Julian Knight: The banks want your savings. So don't ask for them back

Charging customers to take out their own cash and calling this 'instant access' is no way for account providers to build long-term relationships

Choosing the right savings account isn't just about going for the best headline rate. It's always advisable to check the small print for hidden nasties, which could take a great big bite out of any interest you earn on your money. This is the conclusion of the research firm Defaqto, which has looked at the 50 highest-paying instant access savings accounts available in the UK.

First the good news: all 50 are paying above the Bank of England base rate of 5 per cent. I can't recall such a large number of accounts paying above BoE rate at any time in the past. We have the credit crunch to thank for this state of affairs. Banks can't raise the cash they need to finance mortgages and loans on the international money markets cheaply enough, and need to pull in fresh cash from ordinary savers.

But it's no good just attracting new savers; banks need to keep them long term. Now they could just ensure that they keep paying the best rate and get their customer service spot-on. But Defaqto notes a trend among some banks to tag on stringent terms and conditions to their savings accounts. It found that 15 of the 50 accounts surveyed limited the number of withdrawals customers were allowed to make each year. Any customer exceeding this limit will be hit with a brutal loss of interest.

What I find really galling is that these accounts are allowed to masquerade in the best-buy tables under the term instant access. They are only truly instant access if you fancy paying a penalty, and for me they are as disingenuous as accounts that pay an introductory bonus which disappears after a few months.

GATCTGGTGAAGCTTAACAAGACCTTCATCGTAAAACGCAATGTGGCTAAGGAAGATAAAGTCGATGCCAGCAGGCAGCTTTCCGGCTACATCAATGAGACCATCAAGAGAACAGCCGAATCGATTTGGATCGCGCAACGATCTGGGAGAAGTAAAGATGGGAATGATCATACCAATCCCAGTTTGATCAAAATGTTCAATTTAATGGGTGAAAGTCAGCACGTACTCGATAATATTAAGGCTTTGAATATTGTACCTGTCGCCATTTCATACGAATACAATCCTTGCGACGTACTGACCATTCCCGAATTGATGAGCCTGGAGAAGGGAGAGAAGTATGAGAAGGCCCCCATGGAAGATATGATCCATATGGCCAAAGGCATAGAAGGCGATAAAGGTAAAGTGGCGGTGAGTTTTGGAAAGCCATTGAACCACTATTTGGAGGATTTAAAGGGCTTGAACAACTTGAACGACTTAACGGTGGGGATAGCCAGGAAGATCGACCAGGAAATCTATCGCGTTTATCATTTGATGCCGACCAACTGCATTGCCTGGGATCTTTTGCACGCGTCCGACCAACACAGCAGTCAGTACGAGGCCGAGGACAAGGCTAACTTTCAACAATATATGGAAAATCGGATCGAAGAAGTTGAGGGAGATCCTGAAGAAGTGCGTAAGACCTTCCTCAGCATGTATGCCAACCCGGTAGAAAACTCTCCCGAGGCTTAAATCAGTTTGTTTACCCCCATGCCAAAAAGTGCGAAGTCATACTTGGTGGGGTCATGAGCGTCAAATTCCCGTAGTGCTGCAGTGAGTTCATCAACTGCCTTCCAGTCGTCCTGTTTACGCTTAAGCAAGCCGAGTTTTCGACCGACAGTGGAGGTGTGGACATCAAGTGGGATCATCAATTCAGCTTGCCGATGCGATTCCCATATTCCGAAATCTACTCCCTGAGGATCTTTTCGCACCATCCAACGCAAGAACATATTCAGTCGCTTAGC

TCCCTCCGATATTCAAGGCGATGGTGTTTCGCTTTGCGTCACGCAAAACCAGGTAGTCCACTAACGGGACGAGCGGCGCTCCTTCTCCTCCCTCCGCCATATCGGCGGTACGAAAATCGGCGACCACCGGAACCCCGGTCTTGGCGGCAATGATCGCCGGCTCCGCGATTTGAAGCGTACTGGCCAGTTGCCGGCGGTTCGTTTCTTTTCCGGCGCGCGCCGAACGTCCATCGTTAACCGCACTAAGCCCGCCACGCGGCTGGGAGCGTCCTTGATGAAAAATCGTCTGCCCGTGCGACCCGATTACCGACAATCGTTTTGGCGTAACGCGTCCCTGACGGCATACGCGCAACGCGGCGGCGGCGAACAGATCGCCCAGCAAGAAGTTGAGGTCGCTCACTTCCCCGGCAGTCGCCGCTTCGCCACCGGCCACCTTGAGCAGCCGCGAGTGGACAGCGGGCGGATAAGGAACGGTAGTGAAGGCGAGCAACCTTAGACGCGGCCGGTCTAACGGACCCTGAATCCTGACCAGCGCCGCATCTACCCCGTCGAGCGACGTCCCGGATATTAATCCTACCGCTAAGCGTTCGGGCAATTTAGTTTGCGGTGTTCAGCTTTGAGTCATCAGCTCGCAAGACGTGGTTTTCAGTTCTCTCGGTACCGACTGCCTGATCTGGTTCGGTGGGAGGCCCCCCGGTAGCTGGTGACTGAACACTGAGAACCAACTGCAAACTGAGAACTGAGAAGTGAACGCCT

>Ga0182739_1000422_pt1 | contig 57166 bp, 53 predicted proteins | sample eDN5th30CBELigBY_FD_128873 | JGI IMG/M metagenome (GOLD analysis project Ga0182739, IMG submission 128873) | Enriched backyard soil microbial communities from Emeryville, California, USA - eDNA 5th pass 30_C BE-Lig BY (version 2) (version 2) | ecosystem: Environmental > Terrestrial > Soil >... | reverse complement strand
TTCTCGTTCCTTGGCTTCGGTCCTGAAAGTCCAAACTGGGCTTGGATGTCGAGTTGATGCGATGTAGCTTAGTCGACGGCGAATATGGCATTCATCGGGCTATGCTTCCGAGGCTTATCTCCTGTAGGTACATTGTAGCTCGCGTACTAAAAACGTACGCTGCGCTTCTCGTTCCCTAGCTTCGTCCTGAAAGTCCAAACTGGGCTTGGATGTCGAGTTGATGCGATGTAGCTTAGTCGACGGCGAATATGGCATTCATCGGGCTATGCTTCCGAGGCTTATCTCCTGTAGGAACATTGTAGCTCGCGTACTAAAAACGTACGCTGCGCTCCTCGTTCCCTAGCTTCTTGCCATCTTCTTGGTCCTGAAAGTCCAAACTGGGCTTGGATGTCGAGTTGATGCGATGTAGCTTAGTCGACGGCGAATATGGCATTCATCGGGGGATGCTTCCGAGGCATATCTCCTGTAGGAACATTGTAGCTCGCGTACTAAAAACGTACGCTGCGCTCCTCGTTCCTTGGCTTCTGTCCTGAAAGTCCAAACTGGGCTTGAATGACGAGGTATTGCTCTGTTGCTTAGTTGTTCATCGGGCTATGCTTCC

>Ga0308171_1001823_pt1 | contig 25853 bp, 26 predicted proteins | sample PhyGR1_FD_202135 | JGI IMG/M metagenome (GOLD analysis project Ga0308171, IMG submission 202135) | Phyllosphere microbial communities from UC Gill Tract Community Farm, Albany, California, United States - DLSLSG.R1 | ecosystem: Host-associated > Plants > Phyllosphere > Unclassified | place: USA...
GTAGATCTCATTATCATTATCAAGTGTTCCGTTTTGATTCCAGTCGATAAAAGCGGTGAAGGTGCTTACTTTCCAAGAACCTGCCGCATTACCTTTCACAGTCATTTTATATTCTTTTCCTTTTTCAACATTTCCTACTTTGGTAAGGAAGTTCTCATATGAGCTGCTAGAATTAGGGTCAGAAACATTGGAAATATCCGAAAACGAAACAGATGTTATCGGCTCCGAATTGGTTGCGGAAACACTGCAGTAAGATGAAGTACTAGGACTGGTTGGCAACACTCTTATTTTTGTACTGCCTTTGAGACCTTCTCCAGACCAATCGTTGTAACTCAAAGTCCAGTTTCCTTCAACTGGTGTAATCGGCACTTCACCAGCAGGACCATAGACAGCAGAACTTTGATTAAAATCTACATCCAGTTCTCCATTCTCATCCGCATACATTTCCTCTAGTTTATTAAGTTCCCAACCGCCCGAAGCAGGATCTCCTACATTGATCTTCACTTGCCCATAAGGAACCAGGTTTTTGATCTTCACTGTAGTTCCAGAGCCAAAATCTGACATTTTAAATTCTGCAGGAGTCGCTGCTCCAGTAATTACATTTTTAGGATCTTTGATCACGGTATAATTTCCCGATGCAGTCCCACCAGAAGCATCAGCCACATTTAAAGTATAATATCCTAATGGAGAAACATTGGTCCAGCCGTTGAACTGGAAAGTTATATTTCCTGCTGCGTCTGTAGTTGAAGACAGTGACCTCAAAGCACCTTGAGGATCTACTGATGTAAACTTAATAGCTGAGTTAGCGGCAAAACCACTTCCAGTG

Left up in the air

Another week, another airline goes bust. Zoom's collapse brings the total number of airlines leaving the departure gate for good this year to a staggering 28. With fuel costs having soared, more will go to the wall; we need to ensure passengers who booked seats in good faith are not left stranded abroad or without a refund.

Zoom advises passengers to claim compensation from their credit card company, referring to section 75 of the Consumer Credit Act, which makes card providers jointly liable if a purchase goes wrong. But not everyone will have paid for their flights this way, and why, in truth, should the card companies pick up the tab for a failed business model?

The airline industry as a whole should, as a matter of urgency, adopt a bonding system – as suggested by the parliamentary transport committee – so if an airline goes under, its rivals will ensure that people get their money back and are repatriated for free.

Too young to drive?

I have a confession to make, I really don't like having my photograph taken. I have big bushy eyebrows, a habit of glaring menacingly at the camera and a smile – while not as cringe-inducing as Gordon Brown's – that suggests pain, not pleasure. However, one of the few pictures I am pleased with is on my driving licence.

But now Norwich Union tells me I need to get my mugshot changed pronto as the fact that it is 10 years old means the licence is no longer valid. As a result, apparently, I am driving illegally and some insurers would probably turn down a car insurance claim if I were to make one – a big price to pay for an oversight. Photo licences were introduced in the second half of 1998, so potentially thousands of drivers could, unwittingly, be driving around illegally and as a consequence uninsured.

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